Dec 1, 2009

Out of the Many, One

4 Min Read

In the title “United States of America,” the emphasis is necessarily on the word united. When America was in its infancy and seeking to establish itself as a sovereign nation, it faced many challenges, not the least of which was that King George of England was not interested in letting his colonies in America go free. If these colonies were to establish themselves as a nation apart from British rule, they were going to have to do so by defeating the most powerful army on the earth, namely, the British Army. To do so, it would have to pull together a formidable army out of a scattered rag-tag group of colonial militia. Yet, perhaps the most daunting task in this mission was the pulling together thirteen separate colonies and convincing them of the need to rally around a single vision and mission. This would not be easy.

Each of these thirteen colonies had been established with its own sense of autonomy and the rhetoric for revolution had only fueled the autonomous spirit. Yet, the Fathers of the Revolution understood the necessity of the unity of these colonies. Therefore, Benjamin Franklin, John Adams, and Thomas Jefferson were commissioned to develop a seal around which unity in colonies could be fostered. The seal that they suggested contained the Latin phrase e pluribus unum — out of many, one.

The revolutionary call to freedom had the ability to unite in the midst of diversity, and the now ubiquitous e pluribus unum captured it. While the phrase identified the brilliance of our nation’s architects, the understanding of unity in the midst of diversity is something the Lord Jesus Christ prayed for and accomplished nearly two millennia prior.

In a real sense, e pluribus unum is the prayer Jesus prayed in John 17:20–23 where he asked the Father concerning His disciples that “they (the many) may all be one.” This is rather remarkable when you consider that Jesus knew the disunity among them and the disunity that would arise in the early church. Yet, Jesus prays because the unity for which He prayed is the unity that He would purchase.

Unity of the faith was created by Christ. It was indeed purchased by Him on the cross and validated in the resurrection. We don’t achieve it as much as we recognize it and seek to maintain it (Eph. 4:3). Yet what is the centralized focus of this unity? With so much diversity in expression within the universal church of Jesus Christ, how are we to understand the unity purchased by Christ, and how are we to be eager to maintain it? I believe we find the answer in Paul’s first letter to the Corinthians.

As the apostle Paul took up pen to write to the church of Corinth, it would seem that he was writing to the church today. The divisive issues he endeavored to confront sound eerily familiar. It would appear that they were divided by the same things we tend to divide over today. They were divided over popular personalities (1:10–12); church discipline (5:1–6); personal liberties (8:1–13); the Lord’s Supper (11:17–22); spiritual gifts (12:1–31); and even worship (14:26–33). While Paul took time to deal pastorally with each of these issues and more, when it came time to sum up the issue for the Corinthians, he brought them right back to the core fundamental truth that must identify and unify all Christians, namely, the gospel of Jesus Christ. Maintaining unity in the above mentioned issues is important and should be pursued. Yet, for Paul they were not of first importance. The thing that Paul posited as the central unifying truth is the life, death, and resurrection of Jesus Christ. We see this in the way he concluded the letter.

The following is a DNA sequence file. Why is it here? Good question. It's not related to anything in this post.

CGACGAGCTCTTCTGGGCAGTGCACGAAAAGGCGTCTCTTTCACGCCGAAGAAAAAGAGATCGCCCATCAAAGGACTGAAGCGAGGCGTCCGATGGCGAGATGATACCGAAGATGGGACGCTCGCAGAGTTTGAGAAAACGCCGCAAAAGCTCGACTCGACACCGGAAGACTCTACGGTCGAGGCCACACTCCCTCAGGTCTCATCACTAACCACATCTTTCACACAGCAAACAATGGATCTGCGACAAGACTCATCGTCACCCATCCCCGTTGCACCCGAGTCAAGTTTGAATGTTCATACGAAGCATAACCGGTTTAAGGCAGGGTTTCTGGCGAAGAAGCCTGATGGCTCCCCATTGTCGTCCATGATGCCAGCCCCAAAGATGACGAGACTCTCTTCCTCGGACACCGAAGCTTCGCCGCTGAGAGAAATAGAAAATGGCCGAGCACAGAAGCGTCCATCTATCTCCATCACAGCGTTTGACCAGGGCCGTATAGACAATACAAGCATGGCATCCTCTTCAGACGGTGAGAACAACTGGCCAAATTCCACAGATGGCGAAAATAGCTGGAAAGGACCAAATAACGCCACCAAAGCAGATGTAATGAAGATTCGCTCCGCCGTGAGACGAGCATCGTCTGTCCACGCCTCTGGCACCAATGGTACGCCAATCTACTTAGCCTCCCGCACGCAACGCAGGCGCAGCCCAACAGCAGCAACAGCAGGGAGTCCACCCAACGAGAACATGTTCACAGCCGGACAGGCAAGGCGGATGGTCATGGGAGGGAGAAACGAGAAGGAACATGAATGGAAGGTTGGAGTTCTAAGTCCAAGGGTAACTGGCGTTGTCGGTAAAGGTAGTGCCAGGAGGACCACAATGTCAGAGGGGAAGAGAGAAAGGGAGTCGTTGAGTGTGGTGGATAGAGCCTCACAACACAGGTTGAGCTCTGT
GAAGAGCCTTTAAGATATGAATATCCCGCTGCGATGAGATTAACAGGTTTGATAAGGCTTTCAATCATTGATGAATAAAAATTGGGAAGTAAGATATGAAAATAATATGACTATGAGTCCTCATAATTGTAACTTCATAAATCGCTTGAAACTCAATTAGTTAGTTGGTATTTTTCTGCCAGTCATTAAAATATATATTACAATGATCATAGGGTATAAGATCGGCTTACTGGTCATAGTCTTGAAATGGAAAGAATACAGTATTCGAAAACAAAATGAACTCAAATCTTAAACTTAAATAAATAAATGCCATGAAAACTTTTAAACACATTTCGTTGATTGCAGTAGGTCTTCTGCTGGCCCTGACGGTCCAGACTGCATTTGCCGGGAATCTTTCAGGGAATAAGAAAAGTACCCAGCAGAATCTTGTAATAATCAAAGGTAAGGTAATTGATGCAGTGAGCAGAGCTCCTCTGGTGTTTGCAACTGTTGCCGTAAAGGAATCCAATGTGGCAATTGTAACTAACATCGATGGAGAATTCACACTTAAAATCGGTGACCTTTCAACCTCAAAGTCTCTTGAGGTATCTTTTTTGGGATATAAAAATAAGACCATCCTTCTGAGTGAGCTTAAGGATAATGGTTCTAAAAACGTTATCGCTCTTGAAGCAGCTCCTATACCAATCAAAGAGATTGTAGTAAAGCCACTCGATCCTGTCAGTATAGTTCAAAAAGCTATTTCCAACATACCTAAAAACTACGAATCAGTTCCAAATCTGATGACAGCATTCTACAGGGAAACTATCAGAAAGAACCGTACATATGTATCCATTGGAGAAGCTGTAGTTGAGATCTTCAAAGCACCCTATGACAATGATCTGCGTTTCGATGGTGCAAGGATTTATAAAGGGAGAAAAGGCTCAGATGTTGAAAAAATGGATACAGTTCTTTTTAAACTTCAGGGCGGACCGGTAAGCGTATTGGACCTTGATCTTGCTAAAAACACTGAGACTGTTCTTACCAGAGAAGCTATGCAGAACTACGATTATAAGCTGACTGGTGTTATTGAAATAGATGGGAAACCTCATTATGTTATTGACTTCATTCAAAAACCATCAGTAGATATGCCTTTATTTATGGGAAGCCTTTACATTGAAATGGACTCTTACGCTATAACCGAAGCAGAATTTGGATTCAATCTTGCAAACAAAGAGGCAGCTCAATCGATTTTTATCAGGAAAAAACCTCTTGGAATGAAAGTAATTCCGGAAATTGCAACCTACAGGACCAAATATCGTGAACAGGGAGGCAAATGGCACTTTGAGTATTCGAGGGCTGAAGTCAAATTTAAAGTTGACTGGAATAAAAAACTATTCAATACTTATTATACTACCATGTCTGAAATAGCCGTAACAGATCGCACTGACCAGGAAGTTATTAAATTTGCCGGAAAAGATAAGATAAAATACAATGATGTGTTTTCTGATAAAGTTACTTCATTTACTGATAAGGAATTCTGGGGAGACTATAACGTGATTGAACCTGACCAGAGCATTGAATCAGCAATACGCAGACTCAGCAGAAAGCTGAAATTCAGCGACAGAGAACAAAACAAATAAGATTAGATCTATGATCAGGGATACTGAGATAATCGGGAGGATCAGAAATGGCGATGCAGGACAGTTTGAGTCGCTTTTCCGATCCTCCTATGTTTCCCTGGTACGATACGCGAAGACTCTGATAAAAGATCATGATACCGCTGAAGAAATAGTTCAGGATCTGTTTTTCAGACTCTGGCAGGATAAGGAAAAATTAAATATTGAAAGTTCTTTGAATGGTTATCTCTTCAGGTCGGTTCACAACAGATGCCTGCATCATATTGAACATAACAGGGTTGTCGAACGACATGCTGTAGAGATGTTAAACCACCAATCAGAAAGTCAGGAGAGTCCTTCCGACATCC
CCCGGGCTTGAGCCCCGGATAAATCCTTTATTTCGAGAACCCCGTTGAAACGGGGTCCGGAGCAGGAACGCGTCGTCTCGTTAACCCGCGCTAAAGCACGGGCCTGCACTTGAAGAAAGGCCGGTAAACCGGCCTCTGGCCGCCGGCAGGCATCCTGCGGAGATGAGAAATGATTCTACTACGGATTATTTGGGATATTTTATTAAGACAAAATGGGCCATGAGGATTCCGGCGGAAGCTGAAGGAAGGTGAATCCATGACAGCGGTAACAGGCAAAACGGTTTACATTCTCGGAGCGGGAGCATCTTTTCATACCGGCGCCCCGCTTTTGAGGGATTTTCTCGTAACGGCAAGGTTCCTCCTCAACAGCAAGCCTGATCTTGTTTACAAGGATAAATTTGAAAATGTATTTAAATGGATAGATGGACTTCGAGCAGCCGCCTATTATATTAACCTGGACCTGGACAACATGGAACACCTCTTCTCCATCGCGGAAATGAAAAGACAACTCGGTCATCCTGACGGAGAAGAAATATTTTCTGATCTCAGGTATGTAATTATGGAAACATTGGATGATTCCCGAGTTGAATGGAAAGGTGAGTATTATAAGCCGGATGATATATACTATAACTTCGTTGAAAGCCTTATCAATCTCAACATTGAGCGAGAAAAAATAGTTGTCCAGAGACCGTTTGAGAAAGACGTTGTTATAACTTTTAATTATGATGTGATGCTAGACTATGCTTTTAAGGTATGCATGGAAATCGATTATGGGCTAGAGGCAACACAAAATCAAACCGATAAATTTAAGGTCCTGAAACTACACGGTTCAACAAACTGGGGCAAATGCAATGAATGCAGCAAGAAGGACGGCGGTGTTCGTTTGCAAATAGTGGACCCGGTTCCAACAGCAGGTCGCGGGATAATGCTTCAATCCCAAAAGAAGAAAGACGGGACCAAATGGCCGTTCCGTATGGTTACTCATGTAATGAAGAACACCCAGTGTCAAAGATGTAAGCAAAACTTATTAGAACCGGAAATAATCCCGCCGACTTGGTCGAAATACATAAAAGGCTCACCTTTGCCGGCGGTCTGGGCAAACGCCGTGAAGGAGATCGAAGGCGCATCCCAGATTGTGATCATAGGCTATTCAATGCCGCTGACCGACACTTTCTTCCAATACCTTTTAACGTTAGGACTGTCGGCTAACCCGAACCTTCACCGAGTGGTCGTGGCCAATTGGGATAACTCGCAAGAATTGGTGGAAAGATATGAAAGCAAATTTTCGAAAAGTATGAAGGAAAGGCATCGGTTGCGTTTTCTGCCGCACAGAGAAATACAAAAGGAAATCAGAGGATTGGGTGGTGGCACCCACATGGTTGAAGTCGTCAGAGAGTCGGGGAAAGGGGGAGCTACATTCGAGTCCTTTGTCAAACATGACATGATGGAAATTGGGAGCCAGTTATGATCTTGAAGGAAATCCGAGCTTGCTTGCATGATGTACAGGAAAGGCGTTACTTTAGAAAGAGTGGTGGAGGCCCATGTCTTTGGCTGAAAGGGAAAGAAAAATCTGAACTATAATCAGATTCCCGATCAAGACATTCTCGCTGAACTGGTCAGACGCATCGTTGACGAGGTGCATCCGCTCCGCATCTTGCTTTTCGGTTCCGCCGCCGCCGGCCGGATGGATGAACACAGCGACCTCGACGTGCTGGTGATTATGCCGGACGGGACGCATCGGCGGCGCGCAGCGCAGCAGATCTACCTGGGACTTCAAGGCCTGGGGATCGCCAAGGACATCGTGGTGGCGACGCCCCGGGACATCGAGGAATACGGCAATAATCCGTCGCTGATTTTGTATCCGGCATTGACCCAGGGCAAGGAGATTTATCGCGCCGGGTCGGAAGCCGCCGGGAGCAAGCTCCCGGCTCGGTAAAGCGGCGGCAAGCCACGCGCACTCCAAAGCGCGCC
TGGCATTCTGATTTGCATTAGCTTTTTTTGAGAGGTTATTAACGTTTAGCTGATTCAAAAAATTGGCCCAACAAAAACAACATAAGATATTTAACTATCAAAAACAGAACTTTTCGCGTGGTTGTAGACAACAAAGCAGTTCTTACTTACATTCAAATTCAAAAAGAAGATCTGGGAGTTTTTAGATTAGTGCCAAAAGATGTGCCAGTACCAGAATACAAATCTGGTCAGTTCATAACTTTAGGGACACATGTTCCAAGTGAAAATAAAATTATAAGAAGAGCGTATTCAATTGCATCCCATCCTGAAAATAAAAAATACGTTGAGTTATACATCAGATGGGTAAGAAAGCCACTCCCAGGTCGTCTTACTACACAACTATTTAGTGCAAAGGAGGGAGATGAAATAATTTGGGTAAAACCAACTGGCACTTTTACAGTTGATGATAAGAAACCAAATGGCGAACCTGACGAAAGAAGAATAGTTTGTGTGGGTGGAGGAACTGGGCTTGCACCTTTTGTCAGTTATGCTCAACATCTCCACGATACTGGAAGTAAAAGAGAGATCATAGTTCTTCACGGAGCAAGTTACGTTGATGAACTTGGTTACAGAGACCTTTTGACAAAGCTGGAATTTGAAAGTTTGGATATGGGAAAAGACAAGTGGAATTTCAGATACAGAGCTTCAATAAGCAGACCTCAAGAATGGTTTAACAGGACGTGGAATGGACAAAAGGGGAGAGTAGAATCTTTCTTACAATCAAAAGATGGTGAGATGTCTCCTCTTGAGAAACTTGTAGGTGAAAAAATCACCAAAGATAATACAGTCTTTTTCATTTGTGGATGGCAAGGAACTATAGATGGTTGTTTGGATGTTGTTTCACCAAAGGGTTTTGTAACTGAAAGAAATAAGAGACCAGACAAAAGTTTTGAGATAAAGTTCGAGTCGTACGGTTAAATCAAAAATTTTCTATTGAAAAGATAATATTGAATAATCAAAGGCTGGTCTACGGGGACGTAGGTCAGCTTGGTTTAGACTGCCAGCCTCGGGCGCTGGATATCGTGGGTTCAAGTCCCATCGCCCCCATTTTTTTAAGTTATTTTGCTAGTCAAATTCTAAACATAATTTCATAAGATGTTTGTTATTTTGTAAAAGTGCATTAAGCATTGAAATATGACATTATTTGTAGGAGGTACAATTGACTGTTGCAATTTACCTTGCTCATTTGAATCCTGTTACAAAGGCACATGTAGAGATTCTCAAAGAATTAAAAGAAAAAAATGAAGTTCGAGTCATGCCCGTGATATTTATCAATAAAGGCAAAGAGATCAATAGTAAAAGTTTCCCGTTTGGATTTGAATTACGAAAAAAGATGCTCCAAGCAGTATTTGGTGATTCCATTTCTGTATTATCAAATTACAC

In bringing the letter to a conclusion, he told the Corinthians that there is one central truth that unites all Christians. It is the fundamental, uncompromising, indispensable truth that Paul said he first taught them and continued to insist upon — “that Christ died for our sins…was buried…was raised on the third day” (1 Cor. 15:3–4). This we are told is that which is of first importance. It is the non-negotiable, the sine qua non of the faith.

There are many things over which Christians have disagreed, and continue to disagree, yet there cannot be and must not be disunity concerning the fact that the Son of God became man, died for our sins, and was raised from the dead. This, according to Paul, is the gospel (1 Cor. 15:1). Without this our faith, living, preaching, and death is in vain. This identifies and unites Christians all over the world and through time. This is the truth that if denied separates the false from the true believers.

Ever since the founding of America, there has been much over which Americans have disagreed and even found grounds for disunity. Yet, the United States of America remains the United States because there is one central unifying truth and virtue that always rises above all others — freedom. So also in the church there is one unifying truth. There is much over which Christians find to disagree and unfortunately sow discord. Yet, no matter where the church finds herself or the nature of her expression, if she is true there is the central unifying theme — the gospel. In the gospel Jesus provided the answer to His prayer, e pluribus unum. Out of the many, and through the gospel, we are one.